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Update on The Daily iPad newspaper

Amid the swirl of controversy surrounding News Corp. over its ever-deepening News of the World scandal, one of Rupert Murdoch’s other papers, The Daily, continues to quietly lurk in the shadows.

With much fanfare, Murdoch and company unveiled the publication, designed exclusively for the iPad, six months ago. As inVocus reported shortly after its launch, on first glance The Daily appeared to offer some enticing bells and whistles for the tablet-owning consumer: 360-degree photographs, high-definition video, and several other high-tech features. It also boasted an impressive roster of veteran journalists nabbed from other high-profile publications. As editor in chief, longtime Murdoch favorite Jesse Angelo appeared to be confidently leading his newly assembled team into uncharted territory.

It wasn’t long, though, before critics and consumers alike began to criticize the limited scope of The Daily’s editorial content as well as various bugs in its software. Tech blogger Shane Nickerson went so far as to call the paper “a complete failure of imagination” and suggested that the publication was simply “a news magazine torn up and stuffed, page-by-page onto the iPad screen.” While some other outlets, such as The Wrap and PC Mag, were somewhat kinder in their initial reviews, the general attitude from the media was skeptical at best.

So, six months on, how has the presentation and content of The Daily evolved? Recent editions indicate that not much has changed on an editorial and aesthetic level since its launch. The look of the publication still resembles The New York Times Magazine more than any traditional newspaper on the market, and its content leans more towards feature articles relating to current events than straight news. The cover article for a recent edition focused on NFL contract negotiations, while other pieces included a report on the history of the U.S. debt ceiling and an update on the status of the Goldman Sachs corporation. The paper also continues to focus heavily on pop culture and entertainment stories, with Los Angeles bureau chief Richard Johnson supplying plenty of juicy celebrity gossip.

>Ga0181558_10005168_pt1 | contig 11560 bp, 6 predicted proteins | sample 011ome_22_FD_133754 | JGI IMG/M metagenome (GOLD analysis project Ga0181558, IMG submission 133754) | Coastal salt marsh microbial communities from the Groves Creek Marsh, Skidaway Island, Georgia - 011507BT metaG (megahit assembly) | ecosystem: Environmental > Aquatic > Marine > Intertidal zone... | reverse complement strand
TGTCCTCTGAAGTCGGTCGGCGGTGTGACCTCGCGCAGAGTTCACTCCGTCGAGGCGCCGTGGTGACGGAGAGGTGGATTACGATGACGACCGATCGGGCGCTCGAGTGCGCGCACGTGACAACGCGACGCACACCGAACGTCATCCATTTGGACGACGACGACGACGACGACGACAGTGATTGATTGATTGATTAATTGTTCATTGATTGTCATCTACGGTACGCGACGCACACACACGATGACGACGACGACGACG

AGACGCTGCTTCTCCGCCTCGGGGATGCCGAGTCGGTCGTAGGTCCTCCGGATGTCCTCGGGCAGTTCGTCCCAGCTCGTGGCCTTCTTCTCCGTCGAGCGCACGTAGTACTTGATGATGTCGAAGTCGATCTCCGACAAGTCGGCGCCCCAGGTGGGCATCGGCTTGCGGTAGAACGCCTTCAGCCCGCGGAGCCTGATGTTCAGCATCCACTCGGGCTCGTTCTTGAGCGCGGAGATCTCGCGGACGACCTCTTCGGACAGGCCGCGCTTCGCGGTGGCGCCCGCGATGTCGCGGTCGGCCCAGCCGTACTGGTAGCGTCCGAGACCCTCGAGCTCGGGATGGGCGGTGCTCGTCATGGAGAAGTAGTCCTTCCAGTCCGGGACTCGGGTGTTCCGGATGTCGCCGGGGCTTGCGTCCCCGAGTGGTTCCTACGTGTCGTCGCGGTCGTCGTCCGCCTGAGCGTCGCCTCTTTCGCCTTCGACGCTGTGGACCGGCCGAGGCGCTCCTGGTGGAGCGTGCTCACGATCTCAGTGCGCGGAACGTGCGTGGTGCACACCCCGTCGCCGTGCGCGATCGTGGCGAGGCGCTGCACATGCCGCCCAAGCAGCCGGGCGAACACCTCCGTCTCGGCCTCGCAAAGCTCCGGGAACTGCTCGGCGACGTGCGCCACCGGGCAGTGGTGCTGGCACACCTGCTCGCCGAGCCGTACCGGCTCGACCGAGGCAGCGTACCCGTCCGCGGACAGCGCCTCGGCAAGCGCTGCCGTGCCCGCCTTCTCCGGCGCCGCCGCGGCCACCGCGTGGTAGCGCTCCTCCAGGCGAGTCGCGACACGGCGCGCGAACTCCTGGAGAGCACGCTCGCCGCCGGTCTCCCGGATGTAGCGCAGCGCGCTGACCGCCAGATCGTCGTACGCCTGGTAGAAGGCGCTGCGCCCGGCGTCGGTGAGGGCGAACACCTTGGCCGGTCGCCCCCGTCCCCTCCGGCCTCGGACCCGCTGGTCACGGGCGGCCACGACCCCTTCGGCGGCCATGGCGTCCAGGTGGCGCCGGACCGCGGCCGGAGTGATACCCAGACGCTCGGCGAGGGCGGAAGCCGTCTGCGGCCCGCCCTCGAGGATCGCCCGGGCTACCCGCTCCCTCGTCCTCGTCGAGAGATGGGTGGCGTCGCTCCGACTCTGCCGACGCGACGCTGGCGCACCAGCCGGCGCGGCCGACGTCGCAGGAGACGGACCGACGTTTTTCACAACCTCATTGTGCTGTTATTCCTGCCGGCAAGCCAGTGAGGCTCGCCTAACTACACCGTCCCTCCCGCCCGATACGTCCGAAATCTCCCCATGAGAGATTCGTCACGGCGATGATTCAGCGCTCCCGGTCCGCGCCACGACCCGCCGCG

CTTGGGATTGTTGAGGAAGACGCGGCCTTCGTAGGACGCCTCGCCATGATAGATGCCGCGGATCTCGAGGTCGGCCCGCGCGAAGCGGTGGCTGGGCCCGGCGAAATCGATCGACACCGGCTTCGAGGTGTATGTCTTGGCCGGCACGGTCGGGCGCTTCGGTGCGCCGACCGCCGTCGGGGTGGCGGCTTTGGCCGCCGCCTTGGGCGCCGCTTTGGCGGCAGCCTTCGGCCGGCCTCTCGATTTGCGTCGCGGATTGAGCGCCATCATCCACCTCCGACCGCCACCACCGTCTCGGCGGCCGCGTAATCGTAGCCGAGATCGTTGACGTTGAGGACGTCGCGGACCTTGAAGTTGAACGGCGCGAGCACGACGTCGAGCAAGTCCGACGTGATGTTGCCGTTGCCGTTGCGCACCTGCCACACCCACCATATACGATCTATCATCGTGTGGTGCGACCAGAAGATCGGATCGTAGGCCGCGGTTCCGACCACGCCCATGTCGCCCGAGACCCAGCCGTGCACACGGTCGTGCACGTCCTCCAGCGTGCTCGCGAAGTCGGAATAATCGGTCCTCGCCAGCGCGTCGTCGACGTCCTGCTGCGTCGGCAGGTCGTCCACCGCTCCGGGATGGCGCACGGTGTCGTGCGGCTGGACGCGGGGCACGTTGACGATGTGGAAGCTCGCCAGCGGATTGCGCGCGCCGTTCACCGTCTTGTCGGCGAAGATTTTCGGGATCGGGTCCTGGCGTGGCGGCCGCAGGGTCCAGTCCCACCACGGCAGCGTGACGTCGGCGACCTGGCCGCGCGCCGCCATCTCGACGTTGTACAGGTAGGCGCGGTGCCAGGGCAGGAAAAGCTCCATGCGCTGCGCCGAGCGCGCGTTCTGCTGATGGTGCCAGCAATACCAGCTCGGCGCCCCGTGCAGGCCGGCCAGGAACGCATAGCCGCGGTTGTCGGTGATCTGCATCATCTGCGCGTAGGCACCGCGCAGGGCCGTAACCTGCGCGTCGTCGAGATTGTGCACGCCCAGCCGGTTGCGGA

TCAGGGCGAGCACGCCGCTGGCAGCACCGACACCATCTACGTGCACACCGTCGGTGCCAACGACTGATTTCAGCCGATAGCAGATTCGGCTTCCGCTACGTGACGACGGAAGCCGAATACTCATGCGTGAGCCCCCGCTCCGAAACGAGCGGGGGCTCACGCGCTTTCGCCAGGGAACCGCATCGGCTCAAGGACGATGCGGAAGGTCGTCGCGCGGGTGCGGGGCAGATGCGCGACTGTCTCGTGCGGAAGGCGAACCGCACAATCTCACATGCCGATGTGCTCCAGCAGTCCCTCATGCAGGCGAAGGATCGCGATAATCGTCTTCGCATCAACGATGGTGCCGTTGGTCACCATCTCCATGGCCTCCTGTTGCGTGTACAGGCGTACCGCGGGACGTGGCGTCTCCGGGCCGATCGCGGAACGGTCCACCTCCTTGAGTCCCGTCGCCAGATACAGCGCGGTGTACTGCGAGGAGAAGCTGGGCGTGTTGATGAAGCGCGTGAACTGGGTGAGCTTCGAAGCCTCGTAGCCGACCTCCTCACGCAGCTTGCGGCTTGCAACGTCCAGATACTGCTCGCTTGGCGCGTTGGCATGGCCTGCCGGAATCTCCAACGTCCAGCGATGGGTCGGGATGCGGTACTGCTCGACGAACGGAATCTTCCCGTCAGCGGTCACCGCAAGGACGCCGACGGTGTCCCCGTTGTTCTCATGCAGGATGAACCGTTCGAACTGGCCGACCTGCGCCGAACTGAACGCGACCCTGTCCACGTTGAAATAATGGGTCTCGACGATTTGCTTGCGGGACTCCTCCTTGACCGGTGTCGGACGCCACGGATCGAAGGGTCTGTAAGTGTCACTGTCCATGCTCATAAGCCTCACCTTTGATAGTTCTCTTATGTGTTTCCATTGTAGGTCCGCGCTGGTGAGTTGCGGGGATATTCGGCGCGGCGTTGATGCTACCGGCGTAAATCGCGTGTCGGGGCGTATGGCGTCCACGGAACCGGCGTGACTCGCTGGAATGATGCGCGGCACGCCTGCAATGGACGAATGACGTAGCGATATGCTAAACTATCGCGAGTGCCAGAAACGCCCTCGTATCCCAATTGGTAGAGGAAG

The bigger question, though, is how The Daily is performing from a business standpoint. Murdoch reportedly shelled out $30 million to develop and start the paper with partner Apple. According to News Corp. president and COO Chase Carey, the publication lost an estimated $10 million in its first quarter. This would seem to indicate some serious trouble afoot. Even more telling were the abrupt departures of a number of key staffers – including Gabriel Dance, Jim Gaines and Jon Ward – not long after the paper launched. In addition, as reported by the Huffington Post and a number of other outlets, News Corp. has staunchly refused to release information about the number of readers who have purchased subscriptions to The Daily following its initial free trial period.

Combined with the massive scandal facing its parent company, all of this paints a potentially grim picture of The Daily’s future. At the same time, the paper is backed by financial heavyweights who are likely willing to pour a good deal more money into the venture before letting it die. The paper recently partnered with Spotify to launch an improved edition that seeks to address some of the technical problems that plagued its inaugural version. In addition, The Daily’s recent coup in hiring business editor Tom Lowry away from Variety offers a glimmer of hope on an editorial level.

Regardless of the direction in which it heads, The Daily’s progress will certainly be monitored closely by the publishing industry as it continues to serve as a pioneer into tablet-based print media.

–Katrina Wolfe

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